The Coffin Bison Kill (5JA7): bridging perspectives on the past at the door to North Park, Colorado

UNCG Author/Contributor (non-UNCG co-authors, if there are any, appear on document)
Charles P. Egeland, Associate Professor (Creator)
The University of North Carolina at Greensboro (UNCG )
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Abstract: A growing body of research is geared towards bridging the blurred perspectives of archaeology and ethnohistory into cohesive statements about the pre- and post-contact history of the Northern Great Plains to elaborate upon the highly dynamic cultural interactions among and between the Native groups who occupied this region, and the myriad Euro-Americans that infiltrated and settled it. This paper seeks to add to the data pool available to these discussions by presenting preliminary results from surveys and test excavations at the Coffin Bison Kill (5JA7), a Late Prehistoric- through Protohistoric-era (ca. 460–120 cal B.P.) bison kill-butchery that is situated at the head of the North Platte River Valley in northern Colorado. This region, and perhaps this site, both feature prominently in Euro-American historical accounts and Native American ethnogeography, and its archaeology can offer a unique window into late period cultural evolution, particularly with regard to the complexities born of US Western expansion.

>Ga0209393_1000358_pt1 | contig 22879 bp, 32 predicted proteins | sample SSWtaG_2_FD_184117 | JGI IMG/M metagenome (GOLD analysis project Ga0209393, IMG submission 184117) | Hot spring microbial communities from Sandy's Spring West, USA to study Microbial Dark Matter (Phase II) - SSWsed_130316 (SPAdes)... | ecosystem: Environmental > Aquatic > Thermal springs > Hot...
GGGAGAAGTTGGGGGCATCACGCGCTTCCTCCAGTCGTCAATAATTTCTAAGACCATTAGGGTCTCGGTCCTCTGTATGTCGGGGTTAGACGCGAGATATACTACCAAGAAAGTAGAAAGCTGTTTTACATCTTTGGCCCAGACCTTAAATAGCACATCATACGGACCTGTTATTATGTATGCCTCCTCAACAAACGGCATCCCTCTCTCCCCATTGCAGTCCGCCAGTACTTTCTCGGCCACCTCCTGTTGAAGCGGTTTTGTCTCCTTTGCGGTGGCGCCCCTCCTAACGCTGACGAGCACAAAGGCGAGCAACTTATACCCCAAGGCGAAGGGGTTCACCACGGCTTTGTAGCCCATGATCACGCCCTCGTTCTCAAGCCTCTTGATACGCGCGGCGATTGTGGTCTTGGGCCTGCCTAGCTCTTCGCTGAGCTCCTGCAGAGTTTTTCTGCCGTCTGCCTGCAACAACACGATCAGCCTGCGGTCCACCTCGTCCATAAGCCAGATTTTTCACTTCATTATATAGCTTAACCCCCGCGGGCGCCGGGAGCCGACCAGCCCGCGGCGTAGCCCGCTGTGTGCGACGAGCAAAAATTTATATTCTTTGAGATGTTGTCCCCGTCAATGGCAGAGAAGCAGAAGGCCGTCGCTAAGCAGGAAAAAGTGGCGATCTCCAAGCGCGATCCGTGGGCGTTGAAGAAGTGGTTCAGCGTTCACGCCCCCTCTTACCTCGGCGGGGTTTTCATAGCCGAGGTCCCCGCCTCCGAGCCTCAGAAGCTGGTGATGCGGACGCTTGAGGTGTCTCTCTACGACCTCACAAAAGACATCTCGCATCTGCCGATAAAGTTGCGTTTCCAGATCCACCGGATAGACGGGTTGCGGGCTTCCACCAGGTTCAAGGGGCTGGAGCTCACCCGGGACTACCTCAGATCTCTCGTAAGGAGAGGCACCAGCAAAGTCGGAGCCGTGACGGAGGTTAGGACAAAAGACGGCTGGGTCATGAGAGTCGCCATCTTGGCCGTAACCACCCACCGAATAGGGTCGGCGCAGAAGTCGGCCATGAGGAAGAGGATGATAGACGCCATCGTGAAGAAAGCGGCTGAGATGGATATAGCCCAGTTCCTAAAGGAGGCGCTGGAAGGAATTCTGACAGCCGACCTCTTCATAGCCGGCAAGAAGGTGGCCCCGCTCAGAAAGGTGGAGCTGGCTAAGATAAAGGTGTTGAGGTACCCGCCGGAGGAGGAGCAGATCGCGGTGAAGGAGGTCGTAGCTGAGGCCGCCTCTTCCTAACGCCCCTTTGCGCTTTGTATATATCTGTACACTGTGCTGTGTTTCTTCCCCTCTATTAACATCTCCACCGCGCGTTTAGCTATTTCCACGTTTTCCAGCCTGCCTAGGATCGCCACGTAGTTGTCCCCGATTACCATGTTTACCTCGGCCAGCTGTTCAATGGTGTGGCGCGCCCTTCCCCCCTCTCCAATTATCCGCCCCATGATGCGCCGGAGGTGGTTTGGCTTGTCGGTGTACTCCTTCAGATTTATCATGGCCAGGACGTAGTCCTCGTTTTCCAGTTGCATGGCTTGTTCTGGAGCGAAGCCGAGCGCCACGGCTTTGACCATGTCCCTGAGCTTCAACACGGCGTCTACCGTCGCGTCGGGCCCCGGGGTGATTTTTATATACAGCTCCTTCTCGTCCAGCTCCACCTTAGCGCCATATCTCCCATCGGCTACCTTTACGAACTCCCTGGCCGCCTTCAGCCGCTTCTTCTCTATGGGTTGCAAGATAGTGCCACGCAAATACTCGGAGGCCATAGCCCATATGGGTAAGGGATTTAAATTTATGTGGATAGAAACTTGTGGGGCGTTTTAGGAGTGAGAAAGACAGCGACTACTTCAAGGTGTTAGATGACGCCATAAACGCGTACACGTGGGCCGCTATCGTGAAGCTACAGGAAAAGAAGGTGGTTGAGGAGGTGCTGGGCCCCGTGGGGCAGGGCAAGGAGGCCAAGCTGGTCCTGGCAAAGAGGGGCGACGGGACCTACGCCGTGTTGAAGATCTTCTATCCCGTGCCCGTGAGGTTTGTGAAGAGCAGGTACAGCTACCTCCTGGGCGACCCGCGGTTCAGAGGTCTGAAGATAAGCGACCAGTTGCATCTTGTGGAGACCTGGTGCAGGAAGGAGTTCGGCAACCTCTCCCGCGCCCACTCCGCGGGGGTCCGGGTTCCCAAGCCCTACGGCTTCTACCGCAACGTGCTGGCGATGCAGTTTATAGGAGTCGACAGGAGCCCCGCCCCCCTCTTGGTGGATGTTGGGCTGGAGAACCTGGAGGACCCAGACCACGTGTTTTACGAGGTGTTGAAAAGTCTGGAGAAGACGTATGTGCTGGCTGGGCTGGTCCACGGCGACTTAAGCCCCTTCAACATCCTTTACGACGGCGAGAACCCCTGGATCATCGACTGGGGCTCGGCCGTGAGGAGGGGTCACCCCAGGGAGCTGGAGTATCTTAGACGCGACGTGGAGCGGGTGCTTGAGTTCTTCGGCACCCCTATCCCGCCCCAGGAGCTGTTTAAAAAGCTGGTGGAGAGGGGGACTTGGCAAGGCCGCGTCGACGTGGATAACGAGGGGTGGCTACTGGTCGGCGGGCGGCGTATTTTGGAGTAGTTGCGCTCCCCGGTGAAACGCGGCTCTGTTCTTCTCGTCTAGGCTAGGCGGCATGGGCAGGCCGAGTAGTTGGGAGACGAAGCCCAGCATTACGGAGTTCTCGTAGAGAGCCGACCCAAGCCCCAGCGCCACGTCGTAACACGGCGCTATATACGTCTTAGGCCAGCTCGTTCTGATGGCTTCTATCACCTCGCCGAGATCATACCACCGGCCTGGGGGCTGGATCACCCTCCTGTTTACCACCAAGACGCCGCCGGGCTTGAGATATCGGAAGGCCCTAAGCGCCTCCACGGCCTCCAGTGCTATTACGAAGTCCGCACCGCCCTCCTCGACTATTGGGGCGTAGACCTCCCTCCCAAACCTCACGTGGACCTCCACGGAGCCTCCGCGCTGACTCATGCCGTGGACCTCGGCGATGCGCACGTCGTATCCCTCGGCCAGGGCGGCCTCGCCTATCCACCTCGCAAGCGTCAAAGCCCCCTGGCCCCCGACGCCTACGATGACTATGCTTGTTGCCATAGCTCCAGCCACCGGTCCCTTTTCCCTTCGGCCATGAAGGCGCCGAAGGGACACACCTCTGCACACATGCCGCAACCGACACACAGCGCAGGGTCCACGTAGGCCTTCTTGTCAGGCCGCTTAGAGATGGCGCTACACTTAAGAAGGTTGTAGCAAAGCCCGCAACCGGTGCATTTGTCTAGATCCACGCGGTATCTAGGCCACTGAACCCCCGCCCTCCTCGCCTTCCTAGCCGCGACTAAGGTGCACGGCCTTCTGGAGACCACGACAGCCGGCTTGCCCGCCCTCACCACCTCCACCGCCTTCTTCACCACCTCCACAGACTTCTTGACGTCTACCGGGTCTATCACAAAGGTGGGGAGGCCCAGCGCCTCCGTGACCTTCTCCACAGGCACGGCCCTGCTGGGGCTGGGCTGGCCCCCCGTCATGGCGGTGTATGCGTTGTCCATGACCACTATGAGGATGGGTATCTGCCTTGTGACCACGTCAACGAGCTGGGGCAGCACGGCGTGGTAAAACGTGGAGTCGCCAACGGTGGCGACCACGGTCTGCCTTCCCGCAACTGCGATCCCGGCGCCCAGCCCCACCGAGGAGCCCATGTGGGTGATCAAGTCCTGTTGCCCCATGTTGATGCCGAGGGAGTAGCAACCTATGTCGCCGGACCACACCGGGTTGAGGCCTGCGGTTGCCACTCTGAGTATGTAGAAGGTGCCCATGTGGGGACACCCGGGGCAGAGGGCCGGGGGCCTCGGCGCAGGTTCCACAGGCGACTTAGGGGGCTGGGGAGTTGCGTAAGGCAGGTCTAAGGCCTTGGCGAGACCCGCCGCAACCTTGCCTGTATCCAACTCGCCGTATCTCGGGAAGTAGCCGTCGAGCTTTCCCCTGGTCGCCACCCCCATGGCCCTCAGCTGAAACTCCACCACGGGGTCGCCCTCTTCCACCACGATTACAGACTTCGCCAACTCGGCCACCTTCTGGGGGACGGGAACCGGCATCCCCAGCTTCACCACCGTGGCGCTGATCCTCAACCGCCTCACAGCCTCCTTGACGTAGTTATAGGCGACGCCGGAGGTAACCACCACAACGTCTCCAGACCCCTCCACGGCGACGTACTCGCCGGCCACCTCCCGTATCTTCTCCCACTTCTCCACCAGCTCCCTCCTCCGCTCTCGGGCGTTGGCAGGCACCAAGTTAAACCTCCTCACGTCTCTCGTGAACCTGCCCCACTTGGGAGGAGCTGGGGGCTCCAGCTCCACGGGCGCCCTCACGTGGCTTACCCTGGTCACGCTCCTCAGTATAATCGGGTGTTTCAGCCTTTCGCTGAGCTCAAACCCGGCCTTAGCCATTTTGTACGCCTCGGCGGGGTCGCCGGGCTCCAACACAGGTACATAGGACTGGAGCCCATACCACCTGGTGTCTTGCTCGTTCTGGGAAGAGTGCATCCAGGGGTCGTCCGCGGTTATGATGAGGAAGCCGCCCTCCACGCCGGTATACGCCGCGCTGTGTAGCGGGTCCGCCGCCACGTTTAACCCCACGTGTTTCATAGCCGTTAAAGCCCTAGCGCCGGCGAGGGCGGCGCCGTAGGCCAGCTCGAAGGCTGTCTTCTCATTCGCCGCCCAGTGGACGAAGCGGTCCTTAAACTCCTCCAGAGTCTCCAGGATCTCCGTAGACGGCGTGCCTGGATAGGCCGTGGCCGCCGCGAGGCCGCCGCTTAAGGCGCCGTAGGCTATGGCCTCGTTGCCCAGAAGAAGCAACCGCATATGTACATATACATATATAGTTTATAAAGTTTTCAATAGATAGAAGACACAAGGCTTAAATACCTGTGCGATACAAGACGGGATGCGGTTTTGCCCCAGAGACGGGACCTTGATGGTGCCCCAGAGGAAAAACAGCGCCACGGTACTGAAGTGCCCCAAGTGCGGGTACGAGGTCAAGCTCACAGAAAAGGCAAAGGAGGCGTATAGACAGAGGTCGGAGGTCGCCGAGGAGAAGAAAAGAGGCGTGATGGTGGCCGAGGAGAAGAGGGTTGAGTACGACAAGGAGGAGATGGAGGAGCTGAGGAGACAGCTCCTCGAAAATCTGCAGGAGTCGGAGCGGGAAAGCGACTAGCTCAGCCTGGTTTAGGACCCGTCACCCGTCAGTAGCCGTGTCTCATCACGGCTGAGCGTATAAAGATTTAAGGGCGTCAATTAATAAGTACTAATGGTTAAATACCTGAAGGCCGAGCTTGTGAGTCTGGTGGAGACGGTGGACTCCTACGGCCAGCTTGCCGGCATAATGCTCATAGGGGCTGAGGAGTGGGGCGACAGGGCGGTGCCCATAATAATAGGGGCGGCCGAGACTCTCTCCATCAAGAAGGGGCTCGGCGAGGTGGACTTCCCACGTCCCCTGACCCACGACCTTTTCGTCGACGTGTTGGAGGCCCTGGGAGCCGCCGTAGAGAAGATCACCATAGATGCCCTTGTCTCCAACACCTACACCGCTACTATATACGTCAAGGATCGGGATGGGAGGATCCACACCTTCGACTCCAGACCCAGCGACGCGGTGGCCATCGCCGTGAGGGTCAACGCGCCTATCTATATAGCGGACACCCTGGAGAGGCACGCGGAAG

Additional Information

North American Archaeologist 36, 266-288
Language: English
Date: 2015
Protohistoric, bison, kill-butchery, North Park, ethnogeography

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